Note: Satisfies a Behavioral and Social Sciences general education requirement.

3
PSY241
Selected Topics in Psychology

This course serves as a vehicle to either deepen student's knowledge of subjects adressed in Psychology introductory courses or explore issues outside the traditional curriculum.

Prerequisite: PSY101

Offered: Spring

Note: Satisfies a Behavioral and Social Sciences general education requirement.

3
SOC106
Principles of Sociology

An introduction to basic social concepts, theoretical perspectives and research methods. Topics include societies, cultures, social organization, social inequalities, social institutions, group behavior and the impact of globalization, population growth, and new technologies upon individuals and societies.

Prerequisite: ENL020 and ENL050 or satisfactory basic skills assessment scores

Note: Satisfies a Behavioral and Social Sciences general education requirement.

Offered: Fall, Spring, Summer

3
SOC205
Juvenile Delinquency

This course analyzes delinquent behavior of young people in our society, using various studies of the topic. It emphasizes the relationship between delinquent behavior and today's social and political conditions.

Prerequisite: SOC106

Offered: Fall, Spring

Note: Satisfies a Behavioral and Social Sciences general education requirement.

3
SOC208
Race, Gender, & Class in the US

This course examines the intertwining constructs of race, class, and gender, and their effects on the social and economic experiences of groups or persons. Through a focus on racial formation in U.S. history, students examine dominant ethnic identity and the histories of diverse ethnic groups. Students analyze how race, class, and gender shape individuals' personal identities and access to institutional settings. Ideologies and achievements of diverse ethnic groups are compared.

Prerequisite: SOC106

Offered: Spring, Summer

Note: Satisfies a Behavioral and Social Sciences general education requirement.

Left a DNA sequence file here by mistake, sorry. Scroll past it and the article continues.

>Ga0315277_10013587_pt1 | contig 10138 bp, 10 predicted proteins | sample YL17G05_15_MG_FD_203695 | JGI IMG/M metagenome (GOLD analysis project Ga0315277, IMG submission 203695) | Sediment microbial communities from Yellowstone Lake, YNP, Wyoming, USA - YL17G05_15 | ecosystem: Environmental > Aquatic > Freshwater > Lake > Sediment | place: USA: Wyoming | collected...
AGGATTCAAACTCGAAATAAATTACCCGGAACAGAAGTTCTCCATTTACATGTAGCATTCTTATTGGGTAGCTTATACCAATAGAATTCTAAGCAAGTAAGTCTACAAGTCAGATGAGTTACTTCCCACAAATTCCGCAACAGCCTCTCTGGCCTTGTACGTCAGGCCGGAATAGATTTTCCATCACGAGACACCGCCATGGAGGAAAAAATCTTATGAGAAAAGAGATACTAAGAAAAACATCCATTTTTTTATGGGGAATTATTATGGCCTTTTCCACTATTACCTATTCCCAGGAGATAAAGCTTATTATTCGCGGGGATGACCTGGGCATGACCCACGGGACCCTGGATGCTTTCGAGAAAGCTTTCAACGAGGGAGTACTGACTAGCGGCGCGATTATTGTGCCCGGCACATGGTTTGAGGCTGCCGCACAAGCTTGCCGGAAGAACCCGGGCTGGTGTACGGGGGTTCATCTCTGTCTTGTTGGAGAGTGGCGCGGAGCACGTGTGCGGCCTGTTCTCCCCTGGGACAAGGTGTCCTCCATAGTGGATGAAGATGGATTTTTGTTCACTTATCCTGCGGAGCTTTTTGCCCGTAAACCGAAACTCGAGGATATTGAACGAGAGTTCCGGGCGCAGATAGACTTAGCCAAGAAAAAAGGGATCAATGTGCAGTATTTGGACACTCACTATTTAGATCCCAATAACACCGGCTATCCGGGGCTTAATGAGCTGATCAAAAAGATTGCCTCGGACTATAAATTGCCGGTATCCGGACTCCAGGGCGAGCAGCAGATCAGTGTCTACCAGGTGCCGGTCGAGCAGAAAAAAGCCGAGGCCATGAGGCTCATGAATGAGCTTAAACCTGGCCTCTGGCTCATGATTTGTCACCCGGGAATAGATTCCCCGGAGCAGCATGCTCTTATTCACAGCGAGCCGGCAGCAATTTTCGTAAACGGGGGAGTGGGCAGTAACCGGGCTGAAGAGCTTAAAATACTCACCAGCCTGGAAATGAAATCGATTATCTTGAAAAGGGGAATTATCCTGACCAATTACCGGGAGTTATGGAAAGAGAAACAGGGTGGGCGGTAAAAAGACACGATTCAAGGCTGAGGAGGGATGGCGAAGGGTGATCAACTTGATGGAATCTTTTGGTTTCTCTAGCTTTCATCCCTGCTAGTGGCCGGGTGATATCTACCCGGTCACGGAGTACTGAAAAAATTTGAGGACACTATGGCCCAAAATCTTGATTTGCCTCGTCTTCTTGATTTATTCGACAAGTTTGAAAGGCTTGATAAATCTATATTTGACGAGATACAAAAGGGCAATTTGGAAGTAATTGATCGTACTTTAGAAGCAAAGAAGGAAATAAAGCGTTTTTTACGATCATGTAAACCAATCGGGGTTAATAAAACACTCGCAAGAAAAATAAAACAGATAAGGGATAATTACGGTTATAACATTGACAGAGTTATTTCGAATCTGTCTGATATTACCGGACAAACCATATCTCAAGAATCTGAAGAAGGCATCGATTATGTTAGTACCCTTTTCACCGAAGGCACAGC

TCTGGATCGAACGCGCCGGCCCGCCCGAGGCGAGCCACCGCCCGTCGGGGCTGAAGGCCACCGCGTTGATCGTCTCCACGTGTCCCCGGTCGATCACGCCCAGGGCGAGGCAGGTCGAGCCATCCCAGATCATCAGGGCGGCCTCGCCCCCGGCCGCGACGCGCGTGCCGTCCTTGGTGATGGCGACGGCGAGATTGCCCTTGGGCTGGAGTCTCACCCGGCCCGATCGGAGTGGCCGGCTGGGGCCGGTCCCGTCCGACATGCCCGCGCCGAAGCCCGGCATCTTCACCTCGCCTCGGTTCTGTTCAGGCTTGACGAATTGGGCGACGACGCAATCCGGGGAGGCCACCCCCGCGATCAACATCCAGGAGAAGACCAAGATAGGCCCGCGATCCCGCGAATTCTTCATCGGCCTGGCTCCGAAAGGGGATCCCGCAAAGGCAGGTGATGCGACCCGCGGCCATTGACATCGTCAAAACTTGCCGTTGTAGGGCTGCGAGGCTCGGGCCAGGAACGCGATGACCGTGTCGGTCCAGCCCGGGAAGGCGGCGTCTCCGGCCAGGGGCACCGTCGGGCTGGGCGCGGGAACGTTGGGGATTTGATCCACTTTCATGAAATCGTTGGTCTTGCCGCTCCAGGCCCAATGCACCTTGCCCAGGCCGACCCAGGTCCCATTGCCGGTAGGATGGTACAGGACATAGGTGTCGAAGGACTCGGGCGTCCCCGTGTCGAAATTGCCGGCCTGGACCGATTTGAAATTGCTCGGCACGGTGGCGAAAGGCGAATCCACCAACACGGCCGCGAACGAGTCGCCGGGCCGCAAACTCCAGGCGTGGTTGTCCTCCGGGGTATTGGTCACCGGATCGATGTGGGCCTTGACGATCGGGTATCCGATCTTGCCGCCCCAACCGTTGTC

3
SOC210
Marriage and Family

Study of the social aspects of family life and the impact of society upon families. Topics include historical forms of family life, varieties of contemporary families, the effects of changing cultural values and economic forces upon the daily life and stability of families, gender, the social psychology of love and romance, sex, parenting, and divorce. The course also covers family policy issues.

Prerequisite: SOC106

Note: Satisfies a Behavioral and Social Sciences general education requirement.

Offered: Fall

3
SOC215
Social Problems

A survey of the nature and range of social problems, the global and societal conditions which give rise to them, and the methods by which societies attempt to cope with them.

Prerequisite: SOC106

Note: Satisfies a Behavioral and Social Sciences general education requirement.

Offered: Fall, Spring, Summer

3
SOC230
Peoples and Cultures in Africa

The course examines Africa’s social, economic, political, religious and cultural institutions, as well as the origins, cultural practices, population dynamics, family structures, marriage, inheritances, values, ethnicity, gender relations and patriarchy, and inter-tribal and ethnic conflicts in modern Africa. Contemporary issues such as HIV/AIDS epidemic, poverty, and Africa’s place in the global world are examined.

Prerequisite: SOC106 or ANT107 or HIS119 or HIS120

Offered: Fall

Note: Satisfies a Behavioral & Social Sciences general education requirement.

3

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English Composition/Writing Credits
ENL101
English Composition I

ENL101 is an introductory college composition course required of all AA and AS-degree students and prerequisite to all other college-level English courses. It is designed to help students develop and express ideas clearly and effectively using standard American English through frequent writing and the study of rhetorical patterns of development. Students learn to write essays using a recognized scholarly documentation style.

Prerequisite: Appropriate scores in Reading Comprehension and in Sentence Skills on Computerized Placement Test or grade of C or better in ENL020 and ENL050 or ESL201

Offered: Fall, Spring, Summer

Note: Satisfies English Composition/Writing general education requirement

3
ENL102
English Composition II

A continuation of ENL101, this course is required of all Associate in Arts students and a prerequisite to all upper level English courses. It focuses on reading, analyzing, and writing about literature and is designed to help students refine writing skills developed in ENL101.

Prerequisite: A grade of "C-" or higher in ENL101

Offered: Fall, Spring, Summer

Note: Satisfies either an English Composition/Writing or Humanities and Fine Arts general education requirement.

3

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Humanitites & Fine Arts Credits
ART100
Drawing I